I’ve been back from my lovely Parisian trip for 3 days now, though in some ways it seems a lifetime ago. Coming home to Edie after missing her terribly, and not getting to personally parade her as a rather reluctant bumblebee on Halloween, it’s just a wonderful thing to be back. And of course, there’s the re-immersion in day-to-day reality.
I'm the Bee's Knees!
In addition to the joy of having my whole family back together again, I was thrilled to see the arrival of a package from my friends at Naivetea. Though they didn’t say it, I believe they noticed my inexcusable lack of Oolong moments and wanted to help me correct the error of my ways. My education of Oolong has begun!
What better way to understand this tea that is not quite a green and not quite a black – in fact, it is sometimes referred to as ‘blue’ – than to begin with their 2009 World Tea Expo Flavored Oolong World Champion, Lychee Oolong. As I eased into my weekend, I chose this undisputed winner to accompany me. I loved watching the tightly balled leaves unfurl in my infuser, whispering all their secrets into my cup.
The soft, yet distinct, floral aroma surprised me and transported me to the kitchen of my dear friend, D, who lives on the other coast. I remember years ago during one of my visits she mentioned that she only ever drank oolong – ‘isn’t that the one that they always serve in Chinese restaurants?” she asked as an after thought.
We met as 19 and 20-year-olds in the common room of our dorm at a small university in the heart of the Southwest – a lark for both of us, though for different reasons. She was from the world of “grinders” (sub sandwiches) and “bubblers” (drinking fountains), and I was a flannel-wearing Pacific Northwesterner through and through. We ended up as roomies, danced together, rescued each other from awkward moments, visited each other after our sole semester as ENMU Greyhounds, were in each others’ weddings, and have now shared the laughter and tears of motherhood – though now not as often as I would like. Whenever I have visited her, I am always struck by her ability to create coziness and warmth. Her home, like her mother’s, is the cleanest, tidiest, and most comfortable at any given moment. AND, there is always something baking or roasting on the oven. I really don’t know how they do it. She knows exactly what you need before you even know you need it. Her sixth sense of how to make everyone feel at home is mind-blowing. I admire her ease in reading the room, playing the perfect hostess, monitoring the progress of the meal she is cooking, and keeping an eye on the likely-present kids, whether neices and nephews or, now, her own little ones. The beautiful and brilliant D has a B.A. and M.B.A, and yet she needs to be awarded an honorary doctorate in hospitality, for that is where she shines like no other.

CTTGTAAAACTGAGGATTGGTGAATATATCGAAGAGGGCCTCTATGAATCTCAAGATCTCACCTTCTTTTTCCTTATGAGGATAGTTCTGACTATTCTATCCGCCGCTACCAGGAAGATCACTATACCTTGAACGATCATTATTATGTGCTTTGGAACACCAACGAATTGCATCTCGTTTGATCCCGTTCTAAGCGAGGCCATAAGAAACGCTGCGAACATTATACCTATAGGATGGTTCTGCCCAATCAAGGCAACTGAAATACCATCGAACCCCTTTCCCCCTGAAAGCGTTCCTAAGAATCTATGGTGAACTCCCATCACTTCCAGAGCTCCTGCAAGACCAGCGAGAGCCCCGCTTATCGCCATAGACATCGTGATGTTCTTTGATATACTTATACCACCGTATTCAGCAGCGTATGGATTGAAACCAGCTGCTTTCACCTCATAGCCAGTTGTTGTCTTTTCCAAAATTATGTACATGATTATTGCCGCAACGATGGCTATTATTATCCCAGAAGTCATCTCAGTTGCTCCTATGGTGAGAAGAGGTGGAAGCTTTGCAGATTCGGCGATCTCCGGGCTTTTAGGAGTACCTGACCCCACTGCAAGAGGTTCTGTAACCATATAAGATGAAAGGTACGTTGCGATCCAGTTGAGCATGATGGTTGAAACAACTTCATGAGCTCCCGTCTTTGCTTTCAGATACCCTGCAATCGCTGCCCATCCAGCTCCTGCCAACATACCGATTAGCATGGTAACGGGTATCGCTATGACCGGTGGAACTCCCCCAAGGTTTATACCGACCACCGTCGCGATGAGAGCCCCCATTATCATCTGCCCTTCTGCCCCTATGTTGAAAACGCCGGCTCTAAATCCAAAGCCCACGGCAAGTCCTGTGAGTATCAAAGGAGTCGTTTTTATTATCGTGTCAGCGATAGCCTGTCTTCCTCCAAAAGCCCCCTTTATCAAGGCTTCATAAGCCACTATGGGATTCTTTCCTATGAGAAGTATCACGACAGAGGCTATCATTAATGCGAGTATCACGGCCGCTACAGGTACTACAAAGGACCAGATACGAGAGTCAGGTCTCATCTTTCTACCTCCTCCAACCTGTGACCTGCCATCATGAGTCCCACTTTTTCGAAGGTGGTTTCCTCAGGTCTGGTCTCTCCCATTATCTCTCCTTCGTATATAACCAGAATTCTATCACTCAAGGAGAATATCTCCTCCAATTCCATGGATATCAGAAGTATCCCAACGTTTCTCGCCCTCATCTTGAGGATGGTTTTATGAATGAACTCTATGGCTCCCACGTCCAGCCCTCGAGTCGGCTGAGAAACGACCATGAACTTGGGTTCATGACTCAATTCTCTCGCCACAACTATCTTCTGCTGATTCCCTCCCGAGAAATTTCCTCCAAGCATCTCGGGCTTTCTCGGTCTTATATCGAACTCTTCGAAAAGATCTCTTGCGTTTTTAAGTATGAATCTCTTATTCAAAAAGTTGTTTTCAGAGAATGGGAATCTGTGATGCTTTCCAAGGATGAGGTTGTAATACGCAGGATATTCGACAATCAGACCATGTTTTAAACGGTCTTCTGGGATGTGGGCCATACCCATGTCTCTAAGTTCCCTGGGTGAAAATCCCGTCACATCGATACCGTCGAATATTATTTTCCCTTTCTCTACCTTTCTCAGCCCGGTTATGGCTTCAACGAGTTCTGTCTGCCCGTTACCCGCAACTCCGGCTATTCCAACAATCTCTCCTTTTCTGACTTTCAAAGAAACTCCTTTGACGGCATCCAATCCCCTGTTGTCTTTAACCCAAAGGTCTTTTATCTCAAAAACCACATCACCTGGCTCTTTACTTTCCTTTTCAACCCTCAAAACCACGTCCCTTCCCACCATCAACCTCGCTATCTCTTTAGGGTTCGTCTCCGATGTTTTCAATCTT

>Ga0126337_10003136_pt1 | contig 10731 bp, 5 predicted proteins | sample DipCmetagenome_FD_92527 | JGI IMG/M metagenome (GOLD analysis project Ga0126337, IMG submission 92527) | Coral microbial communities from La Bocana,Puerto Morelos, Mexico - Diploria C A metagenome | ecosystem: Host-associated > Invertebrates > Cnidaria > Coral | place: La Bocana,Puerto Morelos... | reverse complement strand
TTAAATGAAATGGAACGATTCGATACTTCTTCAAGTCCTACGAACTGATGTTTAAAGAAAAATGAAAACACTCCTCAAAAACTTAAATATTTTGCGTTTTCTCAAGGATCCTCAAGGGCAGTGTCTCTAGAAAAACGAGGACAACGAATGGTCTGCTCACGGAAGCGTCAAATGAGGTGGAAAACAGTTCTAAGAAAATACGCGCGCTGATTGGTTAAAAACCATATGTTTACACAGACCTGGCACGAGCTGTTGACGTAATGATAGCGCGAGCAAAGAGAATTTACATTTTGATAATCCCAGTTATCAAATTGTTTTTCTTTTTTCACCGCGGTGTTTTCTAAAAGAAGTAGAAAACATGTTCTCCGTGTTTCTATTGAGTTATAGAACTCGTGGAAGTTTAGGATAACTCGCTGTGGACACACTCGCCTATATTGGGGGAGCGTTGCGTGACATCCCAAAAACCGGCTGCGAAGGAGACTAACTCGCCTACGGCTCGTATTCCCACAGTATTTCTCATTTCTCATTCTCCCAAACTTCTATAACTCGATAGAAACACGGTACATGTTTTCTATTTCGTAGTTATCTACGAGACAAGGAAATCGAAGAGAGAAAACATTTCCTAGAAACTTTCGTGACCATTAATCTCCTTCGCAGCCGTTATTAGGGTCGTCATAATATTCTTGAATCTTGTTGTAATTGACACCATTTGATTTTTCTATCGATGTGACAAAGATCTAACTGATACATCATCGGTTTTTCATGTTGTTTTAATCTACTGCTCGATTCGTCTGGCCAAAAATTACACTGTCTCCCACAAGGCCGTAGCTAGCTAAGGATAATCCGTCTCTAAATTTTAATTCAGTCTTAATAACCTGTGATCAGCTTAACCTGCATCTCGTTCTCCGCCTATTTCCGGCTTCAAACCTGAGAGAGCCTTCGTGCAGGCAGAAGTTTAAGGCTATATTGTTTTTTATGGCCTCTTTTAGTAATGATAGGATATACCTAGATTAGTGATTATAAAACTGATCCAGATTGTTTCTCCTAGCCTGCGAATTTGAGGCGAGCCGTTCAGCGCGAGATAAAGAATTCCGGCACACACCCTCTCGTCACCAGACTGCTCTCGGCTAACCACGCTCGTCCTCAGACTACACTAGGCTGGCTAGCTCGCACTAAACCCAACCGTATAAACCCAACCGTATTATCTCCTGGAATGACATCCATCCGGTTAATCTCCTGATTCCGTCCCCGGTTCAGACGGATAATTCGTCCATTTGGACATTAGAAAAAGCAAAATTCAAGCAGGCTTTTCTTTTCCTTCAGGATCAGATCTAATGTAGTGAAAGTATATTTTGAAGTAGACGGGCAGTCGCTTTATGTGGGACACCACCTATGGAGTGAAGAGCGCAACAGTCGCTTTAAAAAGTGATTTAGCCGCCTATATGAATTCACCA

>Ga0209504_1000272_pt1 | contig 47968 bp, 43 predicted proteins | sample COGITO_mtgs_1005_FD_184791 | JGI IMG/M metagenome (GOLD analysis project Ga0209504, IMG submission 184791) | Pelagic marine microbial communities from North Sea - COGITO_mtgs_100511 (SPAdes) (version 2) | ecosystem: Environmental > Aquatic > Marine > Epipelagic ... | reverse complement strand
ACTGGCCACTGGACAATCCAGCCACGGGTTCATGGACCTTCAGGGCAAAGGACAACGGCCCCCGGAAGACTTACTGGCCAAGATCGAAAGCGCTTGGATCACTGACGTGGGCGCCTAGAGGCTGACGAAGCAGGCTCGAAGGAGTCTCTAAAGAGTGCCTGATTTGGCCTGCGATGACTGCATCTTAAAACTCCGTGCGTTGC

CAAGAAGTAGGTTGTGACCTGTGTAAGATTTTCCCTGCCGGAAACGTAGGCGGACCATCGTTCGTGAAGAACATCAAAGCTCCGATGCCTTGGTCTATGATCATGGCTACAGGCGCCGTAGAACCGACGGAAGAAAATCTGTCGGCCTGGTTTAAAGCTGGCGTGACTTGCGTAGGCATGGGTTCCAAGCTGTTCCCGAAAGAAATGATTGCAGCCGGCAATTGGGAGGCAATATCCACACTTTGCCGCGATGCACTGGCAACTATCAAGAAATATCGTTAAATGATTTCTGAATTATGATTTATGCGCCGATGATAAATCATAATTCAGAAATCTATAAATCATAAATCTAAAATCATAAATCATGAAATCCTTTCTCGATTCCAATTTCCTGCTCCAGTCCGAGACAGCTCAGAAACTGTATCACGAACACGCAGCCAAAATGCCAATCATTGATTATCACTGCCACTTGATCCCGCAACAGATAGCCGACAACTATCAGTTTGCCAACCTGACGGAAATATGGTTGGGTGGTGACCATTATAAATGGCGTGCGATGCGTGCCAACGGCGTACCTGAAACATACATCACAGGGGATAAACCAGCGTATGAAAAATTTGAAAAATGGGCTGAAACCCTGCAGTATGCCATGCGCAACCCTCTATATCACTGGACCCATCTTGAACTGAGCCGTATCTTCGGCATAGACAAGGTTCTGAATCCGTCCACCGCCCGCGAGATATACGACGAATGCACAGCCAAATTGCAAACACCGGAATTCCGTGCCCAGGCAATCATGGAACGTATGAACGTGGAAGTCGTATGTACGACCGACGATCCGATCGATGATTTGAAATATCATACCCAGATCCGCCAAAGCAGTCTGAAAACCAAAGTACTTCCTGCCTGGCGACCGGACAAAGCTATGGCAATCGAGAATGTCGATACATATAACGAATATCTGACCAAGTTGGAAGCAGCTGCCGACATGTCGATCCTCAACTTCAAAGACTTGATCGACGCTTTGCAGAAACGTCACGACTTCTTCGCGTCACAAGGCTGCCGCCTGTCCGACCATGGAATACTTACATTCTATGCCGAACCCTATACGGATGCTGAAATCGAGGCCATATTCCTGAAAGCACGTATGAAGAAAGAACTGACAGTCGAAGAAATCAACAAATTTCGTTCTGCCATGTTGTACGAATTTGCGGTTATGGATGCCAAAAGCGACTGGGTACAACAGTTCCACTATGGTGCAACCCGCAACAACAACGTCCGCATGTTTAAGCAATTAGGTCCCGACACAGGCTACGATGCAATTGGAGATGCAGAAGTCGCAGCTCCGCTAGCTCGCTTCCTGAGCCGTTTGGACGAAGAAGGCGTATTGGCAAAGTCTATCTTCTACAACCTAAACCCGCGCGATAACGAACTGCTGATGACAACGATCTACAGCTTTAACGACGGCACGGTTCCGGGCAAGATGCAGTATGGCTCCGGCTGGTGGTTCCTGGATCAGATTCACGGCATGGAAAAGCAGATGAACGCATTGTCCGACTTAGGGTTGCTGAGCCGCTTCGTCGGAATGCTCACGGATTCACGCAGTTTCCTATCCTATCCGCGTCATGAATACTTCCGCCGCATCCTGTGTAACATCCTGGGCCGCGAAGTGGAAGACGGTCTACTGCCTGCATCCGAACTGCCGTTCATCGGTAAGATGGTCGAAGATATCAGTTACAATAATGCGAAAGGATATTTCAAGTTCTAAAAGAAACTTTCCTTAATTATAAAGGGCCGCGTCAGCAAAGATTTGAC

I say all of this with the absolute highest respect and awe, because it is an area where I am woefully lacking. Martha Stewart and Rachael Ray have nothing on my friend! I remember D once worrying that her floors weren’t clean enough because she only washed them every other day, and her sister-in-law-to-be washed hers every day. I unwisely expressed my admiration and said we were lucky if I thought to wash ours once a month. The silence on the line spoke volumes, though she quickly recovered and changed the subject to food. And I wonder why she has only visited my house once in recent years. Hmm…
As I slowly brought the world-renowned Lychee Oolong to my lips, admiring its medium gold color, I wondered what my reaction would be to the always exciting, always most-satisfying first sip.
Oolong! Where have you been all my life?
Liquid sunshine! Mild but very bright. Not grassy like green teas or dominant like black teas or delicate like whites can be. It was almost the best of all those attributes. The floral scent accented the sunshine, and I was left with a slightly sweet aftertaste. Almost a hint, a mere suggestion, of pepper and mint, but from 50 yards away. If I tried to concentrate on them, they disappeared. Complex, yet perfectly simple. Actually, simply perfect.
Savoring this new discovery, I let my imagination picture living a few doors down from D. A Saturday morning. Gene has taken Edie to the park to play. I’ve finished tidying the kitchen and have even considered washing the floors. Next week perhaps. I call D and see if she’s free, which of course she is. (It’s my daydream, after all.) I stroll over, and as I enter her inviting and picture-perfect home, I smell baking bread and Lychee Oolong. We sit at her kitchen table, and she pours the fresh brew into two beautiful teacups from her wedding china. Her morning housework is done, windows sparkling, floor so clean I would eat off it, the New York Times and Wall Street Journal digested, and here we share a most refreshing reward to warm conversation between two old friends.